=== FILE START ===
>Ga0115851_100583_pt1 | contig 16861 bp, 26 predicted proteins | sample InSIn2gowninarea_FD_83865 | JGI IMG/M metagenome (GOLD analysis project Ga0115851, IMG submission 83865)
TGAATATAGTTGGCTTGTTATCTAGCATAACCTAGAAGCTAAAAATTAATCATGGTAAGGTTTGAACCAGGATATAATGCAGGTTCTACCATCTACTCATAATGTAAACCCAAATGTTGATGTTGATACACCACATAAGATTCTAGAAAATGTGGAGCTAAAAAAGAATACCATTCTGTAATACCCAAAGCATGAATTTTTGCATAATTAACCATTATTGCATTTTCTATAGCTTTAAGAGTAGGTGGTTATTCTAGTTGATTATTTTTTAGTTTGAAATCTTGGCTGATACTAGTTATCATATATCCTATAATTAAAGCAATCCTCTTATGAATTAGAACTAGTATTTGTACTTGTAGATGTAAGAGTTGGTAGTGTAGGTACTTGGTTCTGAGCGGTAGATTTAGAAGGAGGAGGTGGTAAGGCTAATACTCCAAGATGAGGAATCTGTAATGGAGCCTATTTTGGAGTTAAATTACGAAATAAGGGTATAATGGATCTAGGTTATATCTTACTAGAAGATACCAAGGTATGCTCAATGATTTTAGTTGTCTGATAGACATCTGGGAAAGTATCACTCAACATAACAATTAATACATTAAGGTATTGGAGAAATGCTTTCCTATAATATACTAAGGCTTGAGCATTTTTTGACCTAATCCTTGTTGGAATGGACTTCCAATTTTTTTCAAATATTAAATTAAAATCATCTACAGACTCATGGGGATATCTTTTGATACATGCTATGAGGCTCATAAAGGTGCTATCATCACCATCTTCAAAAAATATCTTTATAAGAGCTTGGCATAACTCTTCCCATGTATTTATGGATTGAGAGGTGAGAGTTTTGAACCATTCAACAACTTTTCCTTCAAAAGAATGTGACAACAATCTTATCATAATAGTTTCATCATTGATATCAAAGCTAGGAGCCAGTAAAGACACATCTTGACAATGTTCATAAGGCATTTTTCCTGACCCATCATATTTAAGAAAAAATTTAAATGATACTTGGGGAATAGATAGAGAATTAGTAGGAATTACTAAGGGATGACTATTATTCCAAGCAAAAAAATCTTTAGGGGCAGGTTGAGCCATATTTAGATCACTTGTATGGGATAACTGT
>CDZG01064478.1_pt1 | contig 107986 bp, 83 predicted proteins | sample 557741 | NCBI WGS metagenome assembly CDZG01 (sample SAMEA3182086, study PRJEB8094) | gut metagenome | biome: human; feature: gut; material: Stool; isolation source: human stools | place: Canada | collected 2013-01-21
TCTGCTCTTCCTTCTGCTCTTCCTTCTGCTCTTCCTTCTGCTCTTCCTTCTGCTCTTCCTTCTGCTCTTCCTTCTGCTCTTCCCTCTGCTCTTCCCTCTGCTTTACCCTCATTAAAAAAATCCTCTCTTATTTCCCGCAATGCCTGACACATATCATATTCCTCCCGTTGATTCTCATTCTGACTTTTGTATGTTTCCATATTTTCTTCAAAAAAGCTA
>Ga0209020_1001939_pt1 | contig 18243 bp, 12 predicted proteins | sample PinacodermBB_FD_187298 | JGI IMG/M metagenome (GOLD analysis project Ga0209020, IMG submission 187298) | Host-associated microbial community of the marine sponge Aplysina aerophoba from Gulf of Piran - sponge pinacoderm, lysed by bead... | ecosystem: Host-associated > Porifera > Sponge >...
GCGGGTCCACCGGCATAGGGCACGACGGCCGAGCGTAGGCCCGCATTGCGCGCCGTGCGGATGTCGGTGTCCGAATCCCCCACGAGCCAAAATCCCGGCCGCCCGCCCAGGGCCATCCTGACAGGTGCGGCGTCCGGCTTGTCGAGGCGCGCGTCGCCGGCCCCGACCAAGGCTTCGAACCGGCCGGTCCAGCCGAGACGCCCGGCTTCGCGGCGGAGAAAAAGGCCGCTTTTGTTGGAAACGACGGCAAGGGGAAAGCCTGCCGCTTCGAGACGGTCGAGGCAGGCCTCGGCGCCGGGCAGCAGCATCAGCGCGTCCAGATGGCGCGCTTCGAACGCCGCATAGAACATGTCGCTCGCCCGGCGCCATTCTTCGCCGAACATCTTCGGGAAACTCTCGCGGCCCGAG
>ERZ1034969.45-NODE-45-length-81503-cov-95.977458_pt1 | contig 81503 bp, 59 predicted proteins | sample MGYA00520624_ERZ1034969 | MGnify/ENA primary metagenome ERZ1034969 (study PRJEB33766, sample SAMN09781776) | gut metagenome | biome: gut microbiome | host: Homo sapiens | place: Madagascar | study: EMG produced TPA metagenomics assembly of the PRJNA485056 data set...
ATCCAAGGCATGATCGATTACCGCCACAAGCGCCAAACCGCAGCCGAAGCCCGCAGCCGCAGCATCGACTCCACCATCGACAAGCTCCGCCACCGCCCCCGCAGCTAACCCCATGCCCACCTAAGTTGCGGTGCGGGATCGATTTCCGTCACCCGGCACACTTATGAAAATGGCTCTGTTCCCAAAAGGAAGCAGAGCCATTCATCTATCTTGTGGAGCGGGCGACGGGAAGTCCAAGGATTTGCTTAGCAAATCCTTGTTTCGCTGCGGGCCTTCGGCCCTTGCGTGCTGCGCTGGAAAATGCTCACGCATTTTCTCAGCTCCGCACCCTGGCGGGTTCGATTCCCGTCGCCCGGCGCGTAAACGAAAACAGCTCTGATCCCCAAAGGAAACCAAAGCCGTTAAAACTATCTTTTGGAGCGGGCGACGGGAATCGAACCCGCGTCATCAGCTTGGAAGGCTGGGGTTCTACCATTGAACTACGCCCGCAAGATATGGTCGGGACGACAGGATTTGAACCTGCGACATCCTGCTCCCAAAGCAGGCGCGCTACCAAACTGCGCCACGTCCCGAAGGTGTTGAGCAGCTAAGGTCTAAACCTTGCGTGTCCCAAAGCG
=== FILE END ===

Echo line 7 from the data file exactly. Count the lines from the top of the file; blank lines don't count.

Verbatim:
>ERZ1034969.45-NODE-45-length-81503-cov-95.977458_pt1 | contig 81503 bp, 59 predicted proteins | sample MGYA00520624_ERZ1034969 | MGnify/ENA primary metagenome ERZ1034969 (study PRJEB33766, sample SAMN09781776) | gut metagenome | biome: gut microbiome | host: Homo sapiens | place: Madagascar | study: EMG produced TPA metagenomics assembly of the PRJNA485056 data set...